Columbia Urban League concludes 2012 Summer Work Experience Leadership Program

The Columbia Urban League hosted its final 2012 Summer Work Experience Leadership Program (SWELP) and Youth Development Academy (YDA) Student and Parent orientation on Wednesday, July 18 at The University of South Carolina’s (USC) Moore School of Business.

Kim Bowman, CEO of South Carolina Governor’s School for Science and Mathematics (GSSM) Foundation and Executive Vice President of Strategic Direction of the Governor’s School, was the guest speaker for the SWELP and YDA orientation. This orientation is important in enhancing parents’ awareness of the significance of STEM which will empower them in helping their children to select STEM courses. USNews noted there is an increase in income for graduates who specialized in STEM disciplines versus those in other fields.

Mrs. Bowman discussed the critical role GSSM plays in preparing students for STEM (Science, Technology, Engineering and Math) careers of the future. Also, she discussed outreach initiatives at the Governor’s School to increase diversity.

The Columbia Urban League, through its Summer Work Youth initiatives, has focused on exposing youth to work ethics and connecting them to STEM careers. James T. McLawhorn, President and CEO of the Columbia Urban League, said “We are excited about Mrs. Bowman’s and the Governor’s School outreach efforts to educate the community about STEM and to increase diversity at the Governor’s School. According to Forbes, ‘The National Academy of Engineering says that the remedy to our STEM skills shortage must include a focus on attracting minorities, as it will increase the number of trained personnel and help to meet the needs of the competitive global marketplace.’”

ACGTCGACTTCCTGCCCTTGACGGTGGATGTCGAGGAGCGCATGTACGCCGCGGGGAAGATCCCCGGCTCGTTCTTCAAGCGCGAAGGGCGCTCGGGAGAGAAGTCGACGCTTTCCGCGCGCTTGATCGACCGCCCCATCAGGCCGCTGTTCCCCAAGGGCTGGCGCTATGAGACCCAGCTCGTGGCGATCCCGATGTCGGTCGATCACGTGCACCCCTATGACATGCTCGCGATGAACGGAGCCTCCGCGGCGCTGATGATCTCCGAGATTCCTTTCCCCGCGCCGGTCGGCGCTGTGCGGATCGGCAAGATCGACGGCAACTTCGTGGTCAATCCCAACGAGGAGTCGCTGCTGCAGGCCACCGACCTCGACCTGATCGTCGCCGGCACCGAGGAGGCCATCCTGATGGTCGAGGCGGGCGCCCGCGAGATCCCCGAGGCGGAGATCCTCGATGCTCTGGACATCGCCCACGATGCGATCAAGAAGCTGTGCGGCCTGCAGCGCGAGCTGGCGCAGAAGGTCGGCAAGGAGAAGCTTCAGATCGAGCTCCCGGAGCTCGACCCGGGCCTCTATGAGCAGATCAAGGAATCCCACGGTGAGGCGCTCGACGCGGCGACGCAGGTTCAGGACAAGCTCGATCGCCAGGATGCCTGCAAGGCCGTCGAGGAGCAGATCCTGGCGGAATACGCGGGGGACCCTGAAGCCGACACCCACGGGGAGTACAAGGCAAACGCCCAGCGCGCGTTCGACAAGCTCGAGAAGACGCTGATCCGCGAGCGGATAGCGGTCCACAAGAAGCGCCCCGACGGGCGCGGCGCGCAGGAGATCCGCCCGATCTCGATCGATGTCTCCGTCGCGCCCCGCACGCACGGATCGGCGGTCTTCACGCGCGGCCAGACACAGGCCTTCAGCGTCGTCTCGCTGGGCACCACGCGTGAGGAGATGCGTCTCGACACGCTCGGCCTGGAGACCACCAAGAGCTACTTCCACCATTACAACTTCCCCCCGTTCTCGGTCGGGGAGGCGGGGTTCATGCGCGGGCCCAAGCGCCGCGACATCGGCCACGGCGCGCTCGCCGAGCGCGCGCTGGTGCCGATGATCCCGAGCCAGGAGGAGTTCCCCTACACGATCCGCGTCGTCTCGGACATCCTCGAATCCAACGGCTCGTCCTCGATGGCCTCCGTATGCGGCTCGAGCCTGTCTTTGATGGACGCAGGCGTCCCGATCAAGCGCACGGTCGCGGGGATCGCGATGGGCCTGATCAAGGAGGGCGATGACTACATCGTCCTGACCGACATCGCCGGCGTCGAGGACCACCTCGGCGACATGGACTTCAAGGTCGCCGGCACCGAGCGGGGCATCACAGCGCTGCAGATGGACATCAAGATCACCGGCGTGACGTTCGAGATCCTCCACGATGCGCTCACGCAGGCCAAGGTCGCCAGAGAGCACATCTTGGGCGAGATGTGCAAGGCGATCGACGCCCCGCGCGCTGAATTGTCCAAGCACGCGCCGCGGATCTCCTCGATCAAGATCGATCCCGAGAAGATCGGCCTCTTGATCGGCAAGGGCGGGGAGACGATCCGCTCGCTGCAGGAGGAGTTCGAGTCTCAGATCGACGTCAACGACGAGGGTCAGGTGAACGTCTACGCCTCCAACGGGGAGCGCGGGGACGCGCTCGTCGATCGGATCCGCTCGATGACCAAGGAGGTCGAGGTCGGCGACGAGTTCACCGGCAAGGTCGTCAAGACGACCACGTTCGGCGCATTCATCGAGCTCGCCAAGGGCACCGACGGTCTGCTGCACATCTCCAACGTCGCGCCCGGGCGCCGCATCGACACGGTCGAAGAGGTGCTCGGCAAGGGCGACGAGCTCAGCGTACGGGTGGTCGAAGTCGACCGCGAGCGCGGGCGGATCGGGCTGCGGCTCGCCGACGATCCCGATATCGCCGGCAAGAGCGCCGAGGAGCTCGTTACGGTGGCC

Their efforts and aspirations are echoed nationally. Rodney C. Adkins, senior vice president of IBM’s Systems & Technology Group explained, “As we look to the future, improving the size and the composition of the STEM education pipeline will strengthen our country’s global competitiveness and unleash new innovations that will propel society forward. Yes, STEM-related education can be challenging at times, but it can also be inspiring. Let’s encourage the next generation to study STEM by teaching them that the technology that surrounds their daily lives is not just for their consumption, it is for them to create and build upon. It will be their innovations that eradicate disease, improve the environment, and power a brighter future.”

Adkins, a National Academy of Engineering inductee and national board member of the Smithsonian Institution goes on, “There is no doubt that to advance our economy and our society we need to create the next great technology innovations, not just consume them. That’s why there is such urgency for the U.S. to develop a stronger workforce of experts in science, technology, engineering, and math (STEM). After all, according to the U.S. Department of Labor, only 5% of U.S. workers are employed in fields related to science and engineering, yet they are responsible for more than 50% of our sustained economic expansion.”

For more information on the local Columbia Urban League’s efforts to meet these critical needs, contact Ms. Morgan Smalls at (803) 799-8150 ext. 122.